The car-sharing industry has shown the eagerness of especially younger people to purchase car-access rather than cars. They ‘get it.’ See Nelson-Nygaard study for TCRP (US) and the work of Susan Shaheen at the U. of California at Berkeley. Growth in this sector is enhanced by limited local municipal government support (e.g., Arlington VA, USA) for on-street parking of shared vehicles.
d. what are the most appropriate type and level of interventions to change travel-mode choice;
Establish a transportation bill of rights recognizing the rights of both those who are not allowed to drive and the right of city residents to quiet, clean air, safe (from collisions) streets, and convivial public places (enough “eyes on the street” that gives truth to the saying, “feet follow fabric). Second, require all car manufacturers who sells in the UK, to ensure their cars are also available in other access methodologies: car-sharing, taxis, rental, and ridesharing at levels commensurate with their sales. With IT, these different services will probably merge.
Government should also make streets safer through a fair-outcome law that removes the driver’s license of any driver involved in a collision with a pedestrian or cyclist – regardless of legal blame – such that the driver doesn’t get his privilege-to-drive restored until the other party regains their ability to walk/cycle (the latter’s death would relegate the driver to a perpetual status of ‘rider,’ which, because of the other interventions, will be far less punitive).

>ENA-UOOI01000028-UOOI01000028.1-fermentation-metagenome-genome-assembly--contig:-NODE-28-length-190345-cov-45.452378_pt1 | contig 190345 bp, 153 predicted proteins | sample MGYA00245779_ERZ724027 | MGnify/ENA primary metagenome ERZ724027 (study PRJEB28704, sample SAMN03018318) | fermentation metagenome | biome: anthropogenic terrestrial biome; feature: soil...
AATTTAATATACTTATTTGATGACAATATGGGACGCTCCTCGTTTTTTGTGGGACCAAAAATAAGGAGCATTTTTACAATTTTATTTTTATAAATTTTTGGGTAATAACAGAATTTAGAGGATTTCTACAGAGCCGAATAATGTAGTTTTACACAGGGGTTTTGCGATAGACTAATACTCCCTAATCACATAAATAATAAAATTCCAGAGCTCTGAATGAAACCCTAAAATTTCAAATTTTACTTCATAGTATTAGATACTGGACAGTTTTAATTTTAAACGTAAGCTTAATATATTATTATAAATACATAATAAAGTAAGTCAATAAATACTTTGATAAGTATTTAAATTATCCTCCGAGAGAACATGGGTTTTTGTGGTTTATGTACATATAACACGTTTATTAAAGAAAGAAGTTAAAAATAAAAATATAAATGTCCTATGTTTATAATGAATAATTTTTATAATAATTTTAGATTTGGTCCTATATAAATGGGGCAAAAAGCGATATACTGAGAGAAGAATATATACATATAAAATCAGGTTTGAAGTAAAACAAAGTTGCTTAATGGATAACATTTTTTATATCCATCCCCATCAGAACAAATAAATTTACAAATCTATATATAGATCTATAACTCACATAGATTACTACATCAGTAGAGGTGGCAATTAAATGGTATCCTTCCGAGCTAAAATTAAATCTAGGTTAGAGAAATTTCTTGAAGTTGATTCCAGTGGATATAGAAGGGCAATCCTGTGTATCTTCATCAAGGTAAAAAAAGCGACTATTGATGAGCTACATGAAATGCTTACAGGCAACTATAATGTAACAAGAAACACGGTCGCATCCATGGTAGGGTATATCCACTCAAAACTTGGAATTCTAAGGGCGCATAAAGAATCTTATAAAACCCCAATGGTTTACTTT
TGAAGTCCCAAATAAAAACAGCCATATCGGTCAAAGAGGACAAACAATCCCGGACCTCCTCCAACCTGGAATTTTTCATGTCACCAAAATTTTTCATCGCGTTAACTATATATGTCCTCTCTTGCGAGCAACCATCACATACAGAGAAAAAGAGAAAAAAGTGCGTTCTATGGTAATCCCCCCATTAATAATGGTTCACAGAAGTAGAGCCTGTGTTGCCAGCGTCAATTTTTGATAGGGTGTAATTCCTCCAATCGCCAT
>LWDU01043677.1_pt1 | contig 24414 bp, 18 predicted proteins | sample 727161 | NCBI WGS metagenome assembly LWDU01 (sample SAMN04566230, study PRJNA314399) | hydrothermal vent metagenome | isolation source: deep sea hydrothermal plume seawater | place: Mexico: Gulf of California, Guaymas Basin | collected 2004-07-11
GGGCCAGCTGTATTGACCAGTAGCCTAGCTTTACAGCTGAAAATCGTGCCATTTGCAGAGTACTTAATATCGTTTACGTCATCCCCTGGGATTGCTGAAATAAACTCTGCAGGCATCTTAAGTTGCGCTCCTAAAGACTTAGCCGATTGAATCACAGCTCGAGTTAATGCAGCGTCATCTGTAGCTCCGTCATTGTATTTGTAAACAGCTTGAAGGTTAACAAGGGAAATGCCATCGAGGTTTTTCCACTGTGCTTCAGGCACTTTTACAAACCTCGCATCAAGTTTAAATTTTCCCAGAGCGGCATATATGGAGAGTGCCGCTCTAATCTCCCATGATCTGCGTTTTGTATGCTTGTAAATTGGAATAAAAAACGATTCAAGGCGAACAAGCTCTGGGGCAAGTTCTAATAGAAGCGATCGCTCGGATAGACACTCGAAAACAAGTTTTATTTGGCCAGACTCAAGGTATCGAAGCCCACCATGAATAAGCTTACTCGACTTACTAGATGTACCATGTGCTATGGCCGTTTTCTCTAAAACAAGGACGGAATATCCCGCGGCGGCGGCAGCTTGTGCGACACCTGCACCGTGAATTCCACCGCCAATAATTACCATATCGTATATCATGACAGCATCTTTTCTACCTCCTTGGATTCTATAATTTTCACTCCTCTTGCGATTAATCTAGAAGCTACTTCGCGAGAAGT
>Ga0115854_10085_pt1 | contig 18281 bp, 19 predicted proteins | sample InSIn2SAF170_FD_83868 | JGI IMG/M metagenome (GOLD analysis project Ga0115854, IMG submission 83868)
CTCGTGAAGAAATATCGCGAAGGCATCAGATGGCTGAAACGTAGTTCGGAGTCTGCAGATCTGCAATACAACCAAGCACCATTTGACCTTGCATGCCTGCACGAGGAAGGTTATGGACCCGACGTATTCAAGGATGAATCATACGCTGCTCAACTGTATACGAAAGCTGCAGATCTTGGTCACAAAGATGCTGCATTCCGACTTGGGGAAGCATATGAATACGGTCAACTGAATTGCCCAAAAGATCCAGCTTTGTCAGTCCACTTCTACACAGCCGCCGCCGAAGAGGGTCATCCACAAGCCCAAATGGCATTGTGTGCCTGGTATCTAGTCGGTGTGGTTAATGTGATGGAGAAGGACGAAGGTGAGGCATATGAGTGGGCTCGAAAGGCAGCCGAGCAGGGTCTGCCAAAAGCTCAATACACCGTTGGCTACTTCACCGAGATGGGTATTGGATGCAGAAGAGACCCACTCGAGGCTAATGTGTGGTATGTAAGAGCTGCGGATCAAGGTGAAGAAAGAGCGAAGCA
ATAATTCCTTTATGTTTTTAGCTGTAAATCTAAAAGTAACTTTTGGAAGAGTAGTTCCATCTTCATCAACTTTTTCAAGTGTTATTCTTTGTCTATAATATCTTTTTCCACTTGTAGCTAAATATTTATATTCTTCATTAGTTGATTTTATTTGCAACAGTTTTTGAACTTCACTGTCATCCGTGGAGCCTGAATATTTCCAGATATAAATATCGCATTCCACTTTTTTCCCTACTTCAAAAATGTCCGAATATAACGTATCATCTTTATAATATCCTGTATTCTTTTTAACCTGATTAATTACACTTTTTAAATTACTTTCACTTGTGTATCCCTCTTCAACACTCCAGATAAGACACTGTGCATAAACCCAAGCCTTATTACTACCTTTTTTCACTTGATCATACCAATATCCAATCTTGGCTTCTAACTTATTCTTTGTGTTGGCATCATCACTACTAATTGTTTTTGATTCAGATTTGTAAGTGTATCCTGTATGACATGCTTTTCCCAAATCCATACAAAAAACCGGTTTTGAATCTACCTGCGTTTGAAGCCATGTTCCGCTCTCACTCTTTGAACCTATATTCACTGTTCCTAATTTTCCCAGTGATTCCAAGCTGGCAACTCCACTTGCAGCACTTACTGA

e. who are the most effective agents for the delivery of behaviour interventions to change travel-mode choice;
Citizens through neighbourhood associations need to drive this by bringing together those who not only want less car traffic on their streets, but more destinations for goods and services near-at-hand. The experience of using shared cars (driving or riding) is to naturally favour this higher-density/mix-use city and town setting for their lives, to remove the ‘schizophrenia’ or the same people saying slow the traffic one minute and speed it up the next.
f. how do current behaviour change interventions seek to change travel-mode choice and what use is made of available scientific evidence;
Too much emphasis is made on promoting transit, walking, or cycling in isolation from each other. Too much focus is also on improving these modes to match what a car provides, rather than taking from the car some of its advantages, especially its speed and its free-ride on parking and road-use, as well as favouritism in property taxes for sprawlish housing and commerce.
Carsharing is ignored because it is rarely used for commuting, which is true. But carsharing represents a different approach: reducing car-ownership, rather than the use of personal cars (which is growing because of not only ownership’s high fixed costs, but the staggering number of jobs at worksites with free parking and lacking noon-hour conveniences and access to shared cars). Carsharing attends to the non-commute trips that, in its absence, leaves most households that avoid car-use for commuting still with the need to own one.